By Peak Johnson
In the wake of a contamination that forced the closure of the primary drinking water supply for the city of Newburgh, NY, in May, City Manager Michael Ciaravino is asking the state Department of Health (DOH) to begin testing residents.
According to the Times Herald-Record, in a letter sent to DOH earlier this month, Ciaravino said that there is “adequate justification” for the state to offer testing for residents that were exposed to perfluorooctanesulfonic acid (PFOS), whose levels led to the closure of Washington Lake.
State officials already launched a testing program for residents of two Rensselaer County communities whose water supplies have been tainted by perfluorooctanoic acid, a related chemical also known as PFOA.
“We are all concerned about this,” Ciaravino told the City Council during a meeting in early July.
The Times Herald-Record reported that PFOS was first detected in Newburgh’s drinking water in December 2013 after the U.S. EPA ordered municipalities to begin testing for the chemical.
Most people have been exposed to PFOS and PFOA because of the chemicals’ past use in consumer products.
According to twcnews.com, a contaminant in Newburgh’s water source had been there since 2014.
Mayor Judy Kennedy said that routine water testing found the reading of the chemical PFOS was within the EPA guidelines of 200 ppt, making it safe to drink.
Until the origin of the contaminant could be found, Washington Lake was no longer used as Newburgh’s main water source, twcnews.com reported. Instead, the city began using Brown’s Pond.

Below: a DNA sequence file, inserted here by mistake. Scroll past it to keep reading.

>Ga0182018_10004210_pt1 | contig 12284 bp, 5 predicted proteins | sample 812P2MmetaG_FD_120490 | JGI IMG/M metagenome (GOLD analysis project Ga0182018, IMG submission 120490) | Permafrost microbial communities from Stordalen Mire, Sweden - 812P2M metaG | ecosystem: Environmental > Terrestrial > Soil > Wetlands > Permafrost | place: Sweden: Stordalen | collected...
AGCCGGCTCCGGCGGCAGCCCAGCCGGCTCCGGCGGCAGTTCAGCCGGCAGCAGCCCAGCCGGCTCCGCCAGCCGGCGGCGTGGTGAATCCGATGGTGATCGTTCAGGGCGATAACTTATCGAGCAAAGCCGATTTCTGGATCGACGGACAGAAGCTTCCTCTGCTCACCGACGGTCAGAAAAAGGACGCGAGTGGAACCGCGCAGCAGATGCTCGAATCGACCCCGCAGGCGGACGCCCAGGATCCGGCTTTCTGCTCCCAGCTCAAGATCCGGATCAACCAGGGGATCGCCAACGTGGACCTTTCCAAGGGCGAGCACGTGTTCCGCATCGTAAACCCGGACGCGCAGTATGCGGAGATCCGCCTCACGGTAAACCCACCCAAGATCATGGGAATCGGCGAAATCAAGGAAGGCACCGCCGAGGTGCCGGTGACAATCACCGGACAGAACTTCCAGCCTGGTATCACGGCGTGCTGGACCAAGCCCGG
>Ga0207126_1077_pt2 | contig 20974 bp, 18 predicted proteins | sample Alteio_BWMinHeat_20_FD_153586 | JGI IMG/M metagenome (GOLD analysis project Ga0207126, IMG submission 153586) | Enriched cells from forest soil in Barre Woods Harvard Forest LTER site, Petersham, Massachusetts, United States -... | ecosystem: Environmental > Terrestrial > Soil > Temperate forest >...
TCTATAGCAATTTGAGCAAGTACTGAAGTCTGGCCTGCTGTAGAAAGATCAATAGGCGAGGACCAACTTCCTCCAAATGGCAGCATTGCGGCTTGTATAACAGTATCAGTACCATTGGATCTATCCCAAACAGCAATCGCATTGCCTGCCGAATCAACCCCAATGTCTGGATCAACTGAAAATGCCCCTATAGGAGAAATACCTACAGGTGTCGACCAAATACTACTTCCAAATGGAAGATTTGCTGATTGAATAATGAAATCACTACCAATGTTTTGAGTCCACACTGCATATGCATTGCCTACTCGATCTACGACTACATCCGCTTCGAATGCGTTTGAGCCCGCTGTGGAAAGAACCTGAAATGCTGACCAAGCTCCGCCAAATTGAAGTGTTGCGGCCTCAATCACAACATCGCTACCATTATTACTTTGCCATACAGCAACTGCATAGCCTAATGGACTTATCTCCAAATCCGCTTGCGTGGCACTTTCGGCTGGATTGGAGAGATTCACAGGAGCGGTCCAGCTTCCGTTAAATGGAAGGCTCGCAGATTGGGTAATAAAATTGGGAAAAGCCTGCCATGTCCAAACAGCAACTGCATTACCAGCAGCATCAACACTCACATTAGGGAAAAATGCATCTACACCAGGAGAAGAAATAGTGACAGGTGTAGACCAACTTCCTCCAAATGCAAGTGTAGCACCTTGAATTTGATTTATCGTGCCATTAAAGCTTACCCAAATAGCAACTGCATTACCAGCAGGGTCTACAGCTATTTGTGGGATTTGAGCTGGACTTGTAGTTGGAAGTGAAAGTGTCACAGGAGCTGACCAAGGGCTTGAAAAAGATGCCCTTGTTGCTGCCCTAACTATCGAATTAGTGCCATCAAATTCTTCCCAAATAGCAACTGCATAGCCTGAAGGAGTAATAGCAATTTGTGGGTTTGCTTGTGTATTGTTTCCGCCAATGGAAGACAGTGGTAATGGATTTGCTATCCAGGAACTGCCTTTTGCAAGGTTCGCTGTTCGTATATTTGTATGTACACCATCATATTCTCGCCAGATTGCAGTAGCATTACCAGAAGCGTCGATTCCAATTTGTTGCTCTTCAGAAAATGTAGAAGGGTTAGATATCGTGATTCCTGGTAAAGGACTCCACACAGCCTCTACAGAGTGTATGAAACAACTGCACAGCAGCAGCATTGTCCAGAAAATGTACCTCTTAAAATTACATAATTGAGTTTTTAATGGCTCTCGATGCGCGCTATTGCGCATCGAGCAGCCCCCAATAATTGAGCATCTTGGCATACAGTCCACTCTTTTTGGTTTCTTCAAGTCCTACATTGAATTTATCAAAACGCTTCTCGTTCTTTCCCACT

Ciaravino lifted a state of emergency less than 24 hours after activating it. It caused a disagreement between both the city manager and the mayor, who believed the state of emergency was unnecessary.
Ciaravino originally wanted to begin pumping contaminated water from Washington Lake, whose waters have risen.
In a letter seeking advice from the state Department of Environmental Conservation, Ciaravino presented two destinations for the pumped water: Silver Stream, which flows into Moodna Creek and then the Hudson River; or into Masterson’s Pond and, ultimately, the Hudson by Quassaick Creek.
“The release we are proposing is in the nature of an interim remedial measure to mitigate potential long-term damage to the city’s reservoir, the surrounding towns and the property owners, residents, and their related drinking wells downstream of the dam,” Ciaravino said.
For similar stories visit Water Online’s Source Water Contamination Solutions Center.
Image credit: "Clean drinking water is vital March 20, 2007" Joost Nelissen © 2007, used under an Attribution 2.0 Generic license: https://creativecommons.org/licenses/by-nc/2.0/